Why is it important to remember about not speaking impersonally to employees?
Feedback brings desired effects when the recipient identifies themselves with our message. The more situations when the recipient of feedback – whether they want it or not – hears, for instance, about concrete behaviors and not about behaviors which were “observed” or “were made”, the more powerful feedback.
Should feedback be one-sided? From employer to employee?
Of course not. Even though my experience shows that, unfortunately, providing feedback in other side is not so obvious. It all results from the fact that feedback is mainly associated with conversation which settles and disciplines the employees. Employees are very often a source of valuable information and clues on, for instance, how to improve some operating processes in a company. The culture of multiway feedback allows employees to share with their thoughts on company and cooperation between them. The way of providing feedback and rules which should be obeyed are invaluable in this case. If feedback is provided in a good way, it is properly received, no matter if it is a lower class employee, manager, company’s owner, or director. All questions asked by the person who leads the conversation provide an opportunity to obtain important information from the employee and they can be a source of inspiration to some changes which could improve the way of company’s operation.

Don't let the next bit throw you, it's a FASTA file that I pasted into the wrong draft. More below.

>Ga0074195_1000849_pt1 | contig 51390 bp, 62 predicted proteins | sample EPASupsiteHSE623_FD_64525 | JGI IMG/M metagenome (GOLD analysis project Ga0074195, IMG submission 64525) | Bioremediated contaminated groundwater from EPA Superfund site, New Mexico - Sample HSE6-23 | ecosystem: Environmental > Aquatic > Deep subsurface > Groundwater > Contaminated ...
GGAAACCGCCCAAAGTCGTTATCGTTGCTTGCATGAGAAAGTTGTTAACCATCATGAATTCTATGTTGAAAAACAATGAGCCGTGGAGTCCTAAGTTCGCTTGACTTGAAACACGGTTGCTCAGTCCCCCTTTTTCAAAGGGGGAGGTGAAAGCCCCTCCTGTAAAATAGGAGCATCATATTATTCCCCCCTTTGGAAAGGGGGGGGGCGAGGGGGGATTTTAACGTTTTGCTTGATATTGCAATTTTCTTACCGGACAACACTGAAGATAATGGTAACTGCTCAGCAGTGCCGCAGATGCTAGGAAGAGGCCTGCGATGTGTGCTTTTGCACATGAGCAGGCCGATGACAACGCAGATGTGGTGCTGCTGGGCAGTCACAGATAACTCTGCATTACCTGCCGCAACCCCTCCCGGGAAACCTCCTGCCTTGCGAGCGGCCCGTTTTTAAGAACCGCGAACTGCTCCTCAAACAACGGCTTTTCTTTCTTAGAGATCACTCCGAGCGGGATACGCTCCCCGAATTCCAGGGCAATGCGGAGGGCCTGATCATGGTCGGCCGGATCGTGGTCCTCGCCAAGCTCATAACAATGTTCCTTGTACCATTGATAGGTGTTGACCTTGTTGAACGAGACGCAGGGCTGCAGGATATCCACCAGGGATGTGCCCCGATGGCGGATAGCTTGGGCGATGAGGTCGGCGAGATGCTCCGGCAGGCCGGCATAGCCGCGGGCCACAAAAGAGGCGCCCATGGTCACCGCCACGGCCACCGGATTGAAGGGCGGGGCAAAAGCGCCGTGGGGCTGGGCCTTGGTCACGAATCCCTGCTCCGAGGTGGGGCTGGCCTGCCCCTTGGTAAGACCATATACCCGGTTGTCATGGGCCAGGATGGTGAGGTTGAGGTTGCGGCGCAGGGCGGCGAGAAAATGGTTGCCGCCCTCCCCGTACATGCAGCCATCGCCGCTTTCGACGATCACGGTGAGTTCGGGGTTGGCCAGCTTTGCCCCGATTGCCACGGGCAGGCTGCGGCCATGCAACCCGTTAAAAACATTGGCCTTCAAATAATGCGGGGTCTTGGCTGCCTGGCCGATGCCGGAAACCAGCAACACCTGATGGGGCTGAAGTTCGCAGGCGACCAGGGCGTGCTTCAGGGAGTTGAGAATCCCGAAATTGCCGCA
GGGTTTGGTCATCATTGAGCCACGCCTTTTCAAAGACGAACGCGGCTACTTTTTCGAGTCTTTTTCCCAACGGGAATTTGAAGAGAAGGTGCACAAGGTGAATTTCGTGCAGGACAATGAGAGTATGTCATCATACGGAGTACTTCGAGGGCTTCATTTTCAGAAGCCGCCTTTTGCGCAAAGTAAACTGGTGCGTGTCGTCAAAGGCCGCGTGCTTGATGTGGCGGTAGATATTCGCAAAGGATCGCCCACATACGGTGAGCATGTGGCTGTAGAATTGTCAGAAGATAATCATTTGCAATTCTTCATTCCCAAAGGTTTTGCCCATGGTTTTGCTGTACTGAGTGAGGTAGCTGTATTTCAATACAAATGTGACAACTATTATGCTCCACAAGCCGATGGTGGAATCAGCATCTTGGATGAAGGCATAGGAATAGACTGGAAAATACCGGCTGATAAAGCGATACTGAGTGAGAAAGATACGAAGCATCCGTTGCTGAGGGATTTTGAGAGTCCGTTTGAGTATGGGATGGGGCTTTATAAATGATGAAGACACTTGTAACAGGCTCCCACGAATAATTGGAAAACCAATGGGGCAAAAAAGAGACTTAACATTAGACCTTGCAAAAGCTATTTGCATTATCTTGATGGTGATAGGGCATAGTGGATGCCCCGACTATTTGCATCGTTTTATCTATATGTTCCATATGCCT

Can feedback pose a threat and destroy the atmosphere in a company? If so, how can we avoid it?
I was actually waiting for this question as, sooner or later, the issue of atmosphere, or, even more often, the issue of relations are often mentioned during the discussion on feedback. It results from one simple reason: we like to feel good. Unfortunately, I often encounter a situation like “I will not tell anything, it is important to me that everything is all right now”. Therefore, we should mention the root of feedback here: why do we provide it? The options are two: we want to change something or we want to appreciate something. If we have only these two reasons in our mind, this "atmosphere in team" (no matter how we understand it) will be all right. If we also practice feedback and follow those tips I have mentioned before, the atmosphere will be even more than all right.
I often hear the following statement: “I would better pass it over in silence, I do not want to destroy the atmosphere”. Nothing more deceptive. For instance, if a college in our team does not perform their duties, and, in consequence, I have to do twice as much work, what is it if not breaking the atmosphere? Feedback in such case (and not only) can have a more positive than negative impact on this situation.